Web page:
A Watchmaker Created This World War II Watch Infused with a Piece of History in Honor of D-Day

The A-11 "Marston Mat" D-Day Edition. (Courtesy of Praesidus)

Like many things produced during World War II, the A-11 watch was developed for use by the U.S. military. It was a simple watch, with a face designed to be eminently readable and strong, able to withstand any situation in which U.S. troops might find themselves.

A simple one-piece band rounded out the watch that won the war. Millions of watches were developed using some version of the War Department's A-11 specifications. Today, the Praesidus brand has been reviving the A-11, often in memory of World War II veterans.

In honor of the 78th anniversary of D-Day, the watchmaker has designed a special version of its watches to honor the landings that signaled the end of Nazi Germany and World War II in Europe.

Praesidus' A-11 "Marston Mat" edition uses the same perforated steel style once used by Seabees and Army engineers to create makeshift American landing strips and runways during the war. The mats were used to get tanks, armored vehicles and trucks off beaches and onto solid ground during amphibious landings.

Named for Marston, North Carolina, where the mat was first used, it saw action almost everywhere American forces did, from the Pacific Theater to the invasion of Italy. It was even used by the famed Tuskegee Airmen.

Pilots from the 332nd Fighter Group, the "Tuskegee Airmen," walking on Marston matting in 1943. (U.S. Air Force)

The 10-foot by 15-inch interlocking steel plates were also used in Normandy after the success of Operation Overlord, with C-47 Skytrain cargo aircraft becoming the first to land in liberated France. Marston Matting made it all possible.

After the war, Normandy locals cleaned up the remaining Marston Mat, sending most of it to the Utah Beach Landing Museum near Sainte-Marie-Du-Mont, France. Some of this steel plating wound up in the museum's storage area as a part of its preservation initiatives.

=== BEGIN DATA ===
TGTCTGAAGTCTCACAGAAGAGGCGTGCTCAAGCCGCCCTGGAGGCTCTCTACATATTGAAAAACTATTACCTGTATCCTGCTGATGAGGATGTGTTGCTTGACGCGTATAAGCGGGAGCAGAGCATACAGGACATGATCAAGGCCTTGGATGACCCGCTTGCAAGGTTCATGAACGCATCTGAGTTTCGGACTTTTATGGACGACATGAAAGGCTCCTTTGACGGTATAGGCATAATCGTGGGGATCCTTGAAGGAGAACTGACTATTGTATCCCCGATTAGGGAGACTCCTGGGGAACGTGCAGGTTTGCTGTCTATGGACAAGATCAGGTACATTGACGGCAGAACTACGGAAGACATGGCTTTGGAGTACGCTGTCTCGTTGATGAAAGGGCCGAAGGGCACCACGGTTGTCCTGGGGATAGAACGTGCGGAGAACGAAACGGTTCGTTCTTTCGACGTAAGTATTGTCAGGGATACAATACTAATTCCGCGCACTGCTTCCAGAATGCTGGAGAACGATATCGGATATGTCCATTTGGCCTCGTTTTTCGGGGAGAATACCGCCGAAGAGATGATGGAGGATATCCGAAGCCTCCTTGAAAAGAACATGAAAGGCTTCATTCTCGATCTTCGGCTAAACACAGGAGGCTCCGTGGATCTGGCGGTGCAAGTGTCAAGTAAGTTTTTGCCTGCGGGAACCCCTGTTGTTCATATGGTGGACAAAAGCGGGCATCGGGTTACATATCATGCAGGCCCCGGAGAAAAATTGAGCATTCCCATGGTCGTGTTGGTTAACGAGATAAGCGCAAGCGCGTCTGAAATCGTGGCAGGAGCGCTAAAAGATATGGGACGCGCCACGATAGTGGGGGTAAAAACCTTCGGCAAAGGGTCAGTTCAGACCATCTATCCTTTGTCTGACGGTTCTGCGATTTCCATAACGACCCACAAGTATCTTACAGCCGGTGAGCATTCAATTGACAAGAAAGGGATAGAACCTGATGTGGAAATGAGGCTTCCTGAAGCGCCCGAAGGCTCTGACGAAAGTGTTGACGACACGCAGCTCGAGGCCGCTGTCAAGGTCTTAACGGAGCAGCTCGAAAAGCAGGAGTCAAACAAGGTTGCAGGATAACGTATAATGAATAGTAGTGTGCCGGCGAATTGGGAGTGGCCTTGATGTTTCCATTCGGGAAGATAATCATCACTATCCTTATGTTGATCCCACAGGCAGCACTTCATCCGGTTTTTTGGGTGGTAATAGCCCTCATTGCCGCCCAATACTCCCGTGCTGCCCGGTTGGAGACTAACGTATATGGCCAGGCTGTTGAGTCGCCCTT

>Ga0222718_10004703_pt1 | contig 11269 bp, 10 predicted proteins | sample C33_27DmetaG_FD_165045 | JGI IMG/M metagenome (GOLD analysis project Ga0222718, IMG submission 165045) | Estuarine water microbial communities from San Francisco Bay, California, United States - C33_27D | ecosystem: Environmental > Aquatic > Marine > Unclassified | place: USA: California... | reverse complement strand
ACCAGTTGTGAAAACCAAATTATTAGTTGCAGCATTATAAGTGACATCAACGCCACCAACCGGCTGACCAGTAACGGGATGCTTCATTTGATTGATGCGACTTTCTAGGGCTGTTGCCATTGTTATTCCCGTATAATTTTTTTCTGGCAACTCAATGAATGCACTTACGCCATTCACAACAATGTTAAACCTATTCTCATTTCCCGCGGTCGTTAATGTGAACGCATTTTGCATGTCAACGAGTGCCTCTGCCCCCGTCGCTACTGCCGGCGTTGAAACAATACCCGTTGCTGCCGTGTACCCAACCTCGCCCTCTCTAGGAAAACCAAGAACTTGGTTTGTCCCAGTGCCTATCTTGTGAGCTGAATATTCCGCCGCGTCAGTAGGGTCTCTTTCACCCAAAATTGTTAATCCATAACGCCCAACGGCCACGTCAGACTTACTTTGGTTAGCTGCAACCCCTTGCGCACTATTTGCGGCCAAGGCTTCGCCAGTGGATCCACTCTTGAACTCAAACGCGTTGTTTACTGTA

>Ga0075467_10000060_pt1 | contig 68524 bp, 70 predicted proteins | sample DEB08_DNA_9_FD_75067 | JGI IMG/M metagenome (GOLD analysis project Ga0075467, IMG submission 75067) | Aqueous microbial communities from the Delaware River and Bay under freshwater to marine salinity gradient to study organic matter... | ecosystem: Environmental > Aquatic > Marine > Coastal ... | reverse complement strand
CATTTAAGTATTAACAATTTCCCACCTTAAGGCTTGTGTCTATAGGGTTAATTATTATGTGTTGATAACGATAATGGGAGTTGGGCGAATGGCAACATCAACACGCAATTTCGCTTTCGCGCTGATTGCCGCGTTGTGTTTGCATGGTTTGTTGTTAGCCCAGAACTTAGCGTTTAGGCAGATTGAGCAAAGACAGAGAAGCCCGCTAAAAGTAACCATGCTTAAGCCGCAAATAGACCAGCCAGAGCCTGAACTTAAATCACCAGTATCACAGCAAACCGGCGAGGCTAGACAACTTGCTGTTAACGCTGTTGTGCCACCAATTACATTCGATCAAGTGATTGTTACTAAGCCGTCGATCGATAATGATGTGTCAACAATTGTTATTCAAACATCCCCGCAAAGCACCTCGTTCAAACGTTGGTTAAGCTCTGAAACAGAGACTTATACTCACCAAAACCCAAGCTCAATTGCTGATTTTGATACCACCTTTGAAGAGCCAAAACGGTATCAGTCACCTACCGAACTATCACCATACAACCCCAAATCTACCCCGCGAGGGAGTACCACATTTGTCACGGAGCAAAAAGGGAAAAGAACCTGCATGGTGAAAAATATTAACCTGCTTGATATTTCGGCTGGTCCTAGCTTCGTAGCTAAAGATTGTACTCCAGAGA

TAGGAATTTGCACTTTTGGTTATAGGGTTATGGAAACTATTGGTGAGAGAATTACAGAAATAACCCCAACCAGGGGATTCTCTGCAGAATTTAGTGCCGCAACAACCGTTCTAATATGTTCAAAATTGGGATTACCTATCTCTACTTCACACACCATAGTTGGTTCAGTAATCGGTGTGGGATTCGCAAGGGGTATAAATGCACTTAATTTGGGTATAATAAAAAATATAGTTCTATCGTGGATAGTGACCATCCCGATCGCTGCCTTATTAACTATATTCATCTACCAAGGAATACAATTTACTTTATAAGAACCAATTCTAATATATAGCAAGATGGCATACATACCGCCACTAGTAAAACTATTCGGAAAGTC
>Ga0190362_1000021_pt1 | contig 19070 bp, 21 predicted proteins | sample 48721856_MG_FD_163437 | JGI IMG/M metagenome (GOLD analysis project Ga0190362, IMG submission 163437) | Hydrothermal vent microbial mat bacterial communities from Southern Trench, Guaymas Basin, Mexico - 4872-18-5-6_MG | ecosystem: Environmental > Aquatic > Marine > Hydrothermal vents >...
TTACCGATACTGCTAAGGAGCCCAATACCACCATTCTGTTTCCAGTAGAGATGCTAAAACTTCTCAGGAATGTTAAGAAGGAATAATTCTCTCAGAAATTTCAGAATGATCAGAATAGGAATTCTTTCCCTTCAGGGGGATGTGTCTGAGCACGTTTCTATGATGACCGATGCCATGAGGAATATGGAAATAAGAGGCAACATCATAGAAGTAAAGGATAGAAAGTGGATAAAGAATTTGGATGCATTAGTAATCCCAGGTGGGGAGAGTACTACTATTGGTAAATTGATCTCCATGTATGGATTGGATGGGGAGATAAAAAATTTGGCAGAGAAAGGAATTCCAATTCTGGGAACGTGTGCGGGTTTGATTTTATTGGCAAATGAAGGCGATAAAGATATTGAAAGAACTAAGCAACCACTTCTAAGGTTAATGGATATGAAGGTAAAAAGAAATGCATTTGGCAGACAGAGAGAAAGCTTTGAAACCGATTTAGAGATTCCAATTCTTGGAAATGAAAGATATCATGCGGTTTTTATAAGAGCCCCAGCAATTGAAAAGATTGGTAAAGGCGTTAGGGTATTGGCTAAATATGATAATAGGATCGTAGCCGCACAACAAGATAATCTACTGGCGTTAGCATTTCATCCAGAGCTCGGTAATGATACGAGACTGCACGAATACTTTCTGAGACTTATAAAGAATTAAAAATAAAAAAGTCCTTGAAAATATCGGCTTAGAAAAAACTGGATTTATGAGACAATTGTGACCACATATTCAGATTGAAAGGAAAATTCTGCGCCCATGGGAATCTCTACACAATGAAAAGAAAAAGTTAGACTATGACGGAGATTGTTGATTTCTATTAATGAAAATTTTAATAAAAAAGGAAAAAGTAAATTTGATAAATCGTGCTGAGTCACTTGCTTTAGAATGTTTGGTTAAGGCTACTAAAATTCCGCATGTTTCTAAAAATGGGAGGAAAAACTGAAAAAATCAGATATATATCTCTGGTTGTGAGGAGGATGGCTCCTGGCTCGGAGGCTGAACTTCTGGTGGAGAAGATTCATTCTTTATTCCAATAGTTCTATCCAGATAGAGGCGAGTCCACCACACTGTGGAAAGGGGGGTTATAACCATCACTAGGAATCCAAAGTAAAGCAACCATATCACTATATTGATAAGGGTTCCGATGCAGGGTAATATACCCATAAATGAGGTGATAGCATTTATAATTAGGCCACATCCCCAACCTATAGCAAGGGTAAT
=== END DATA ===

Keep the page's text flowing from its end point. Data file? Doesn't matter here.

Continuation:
The same Marston Mat that was recovered from the beaches and stored in the museum for more than 75 years is now part of these new commemorative watches.

In 2021, members of the Praesidus watchmaking team visited the Utah Beach Landing Museum and met with the curator. The curator loved the watchmakers' mission and dedication to World War II veterans and gave them a piece of the original Marston Mat used during the liberation of Europe.

An original strip of Marston Mat used on D-Day and procured from the Utah Beach Landing Museum. (Courtesy of Praesidus)

The company sent it to an industrial treatment center to have the rust removed and began to create a new A-11 watch constructed with the actual history of D-Day inside. The steel was thinned to one millimeter and then laminated to meet the specs of the original A-11 design.

The rest of the watch is just as the War Department prescribed in 1942, with a waterproof stainless steel case, topped with double-domed sapphire glass and anti-reflective coating. The A-11 also specifies a highly legible index and a simple brown or green leather strap. It's a watch just like the ones our grandfathers might have worn.

Previous Praesidus watches don't include small pieces of history, but were made to honor World War II veterans Tom Rice and Vince Speranza, who were paratroopers with the 101st Airborne Division.

The Praesidus A-11 "Marston Mat" Special Edition is being released on the anniversary of D-Day, June 6, 2022, and will have a limited edition run of 120 watches for around $595 -- there's only so much original Marston Mat available for repurpose, after all.

-- Blake Stilwell can be reached at blake.stilwell@military.com. He can also be found on Twitter @blakestilwell or on Facebook.

Want to Learn More About Military Life?

Whether you're thinking of joining the military, looking for post-military careers or keeping up with military life and benefits, Military.com has you covered. Subscribe to Military.com to have military news, updates and resources delivered directly to your inbox.

Story Continues